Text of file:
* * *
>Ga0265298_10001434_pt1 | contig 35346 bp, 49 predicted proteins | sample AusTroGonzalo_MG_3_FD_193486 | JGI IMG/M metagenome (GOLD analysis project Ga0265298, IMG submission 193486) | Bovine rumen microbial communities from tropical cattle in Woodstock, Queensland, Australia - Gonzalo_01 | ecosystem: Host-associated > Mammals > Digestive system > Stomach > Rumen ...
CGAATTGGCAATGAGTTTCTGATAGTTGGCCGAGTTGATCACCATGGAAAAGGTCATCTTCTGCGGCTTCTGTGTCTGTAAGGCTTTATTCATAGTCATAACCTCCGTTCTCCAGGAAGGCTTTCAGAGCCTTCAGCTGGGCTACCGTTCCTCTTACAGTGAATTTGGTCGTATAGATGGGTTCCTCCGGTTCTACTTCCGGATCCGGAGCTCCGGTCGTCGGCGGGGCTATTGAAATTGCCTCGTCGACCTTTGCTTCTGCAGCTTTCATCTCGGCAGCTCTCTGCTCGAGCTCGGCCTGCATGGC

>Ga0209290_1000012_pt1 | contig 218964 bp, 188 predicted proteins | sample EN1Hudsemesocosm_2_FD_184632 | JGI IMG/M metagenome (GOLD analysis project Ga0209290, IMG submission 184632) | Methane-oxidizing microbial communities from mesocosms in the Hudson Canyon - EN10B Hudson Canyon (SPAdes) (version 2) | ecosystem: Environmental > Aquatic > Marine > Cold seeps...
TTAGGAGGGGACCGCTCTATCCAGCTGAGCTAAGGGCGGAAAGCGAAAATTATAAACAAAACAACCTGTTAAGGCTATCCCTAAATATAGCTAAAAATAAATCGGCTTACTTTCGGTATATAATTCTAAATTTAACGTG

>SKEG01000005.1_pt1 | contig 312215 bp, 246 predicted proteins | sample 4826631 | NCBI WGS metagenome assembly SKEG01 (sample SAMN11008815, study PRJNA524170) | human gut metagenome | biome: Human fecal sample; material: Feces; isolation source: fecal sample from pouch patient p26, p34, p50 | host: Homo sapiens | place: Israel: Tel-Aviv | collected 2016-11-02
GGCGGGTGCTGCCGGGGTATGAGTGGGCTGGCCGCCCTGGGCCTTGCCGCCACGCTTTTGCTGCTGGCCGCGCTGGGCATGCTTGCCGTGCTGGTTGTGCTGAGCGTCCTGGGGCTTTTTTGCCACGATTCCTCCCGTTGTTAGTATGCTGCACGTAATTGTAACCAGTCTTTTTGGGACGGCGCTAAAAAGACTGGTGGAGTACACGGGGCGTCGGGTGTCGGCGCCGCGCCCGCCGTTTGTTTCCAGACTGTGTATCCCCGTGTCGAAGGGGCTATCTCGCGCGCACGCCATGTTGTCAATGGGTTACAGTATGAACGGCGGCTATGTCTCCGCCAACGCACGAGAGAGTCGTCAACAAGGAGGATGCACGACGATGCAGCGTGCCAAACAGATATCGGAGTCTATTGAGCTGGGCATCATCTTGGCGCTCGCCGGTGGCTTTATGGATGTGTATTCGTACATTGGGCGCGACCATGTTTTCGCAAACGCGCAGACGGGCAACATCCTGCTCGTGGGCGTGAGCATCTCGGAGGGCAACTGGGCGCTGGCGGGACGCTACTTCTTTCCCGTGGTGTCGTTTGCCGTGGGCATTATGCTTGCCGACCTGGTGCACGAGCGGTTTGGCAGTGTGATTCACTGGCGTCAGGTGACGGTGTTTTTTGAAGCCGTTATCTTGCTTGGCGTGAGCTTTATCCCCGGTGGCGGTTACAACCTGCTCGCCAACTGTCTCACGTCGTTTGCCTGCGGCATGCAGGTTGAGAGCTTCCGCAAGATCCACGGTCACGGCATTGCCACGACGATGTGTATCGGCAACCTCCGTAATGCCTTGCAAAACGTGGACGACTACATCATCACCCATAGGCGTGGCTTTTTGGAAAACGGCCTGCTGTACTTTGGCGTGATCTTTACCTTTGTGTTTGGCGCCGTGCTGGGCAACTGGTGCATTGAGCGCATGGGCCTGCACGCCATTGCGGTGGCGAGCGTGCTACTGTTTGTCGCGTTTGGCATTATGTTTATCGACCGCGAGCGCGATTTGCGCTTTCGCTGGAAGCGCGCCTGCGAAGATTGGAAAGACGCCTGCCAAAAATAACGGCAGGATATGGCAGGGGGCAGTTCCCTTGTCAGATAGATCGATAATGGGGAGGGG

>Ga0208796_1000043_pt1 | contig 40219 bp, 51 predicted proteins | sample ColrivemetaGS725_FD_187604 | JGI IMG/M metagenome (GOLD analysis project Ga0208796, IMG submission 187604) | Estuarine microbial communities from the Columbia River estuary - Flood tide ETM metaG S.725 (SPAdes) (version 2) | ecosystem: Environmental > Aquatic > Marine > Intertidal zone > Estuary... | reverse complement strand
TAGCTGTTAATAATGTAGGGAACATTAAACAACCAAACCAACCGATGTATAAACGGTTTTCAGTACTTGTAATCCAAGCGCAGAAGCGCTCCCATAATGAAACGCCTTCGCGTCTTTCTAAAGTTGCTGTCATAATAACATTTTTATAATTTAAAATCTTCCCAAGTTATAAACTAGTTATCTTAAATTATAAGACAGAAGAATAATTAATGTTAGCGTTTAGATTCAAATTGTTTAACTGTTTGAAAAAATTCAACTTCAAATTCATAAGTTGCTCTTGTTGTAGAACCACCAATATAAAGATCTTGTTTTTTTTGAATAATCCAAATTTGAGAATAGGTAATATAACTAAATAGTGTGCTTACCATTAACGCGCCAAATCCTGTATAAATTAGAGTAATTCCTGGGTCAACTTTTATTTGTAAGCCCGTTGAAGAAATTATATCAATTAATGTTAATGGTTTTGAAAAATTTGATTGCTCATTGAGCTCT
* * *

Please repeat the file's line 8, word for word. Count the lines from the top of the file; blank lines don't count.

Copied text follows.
TAGCTGTTAATAATGTAGGGAACATTAAACAACCAAACCAACCGATGTATAAACGGTTTTCAGTACTTGTAATCCAAGCGCAGAAGCGCTCCCATAATGAAACGCCTTCGCGTCTTTCTAAAGTTGCTGTCATAATAACATTTTTATAATTTAAAATCTTCCCAAGTTATAAACTAGTTATCTTAAATTATAAGACAGAAGAATAATTAATGTTAGCGTTTAGATTCAAATTGTTTAACTGTTTGAAAAAATTCAACTTCAAATTCATAAGTTGCTCTTGTTGTAGAACCACCAATATAAAGATCTTGTTTTTTTTGAATAATCCAAATTTGAGAATAGGTAATATAACTAAATAGTGTGCTTACCATTAACGCGCCAAATCCTGTATAAATTAGAGTAATTCCTGGGTCAACTTTTATTTGTAAGCCCGTTGAAGAAATTATATCAATTAATGTTAATGGTTTTGAAAAATTTGATTGCTCATTGAGCTCT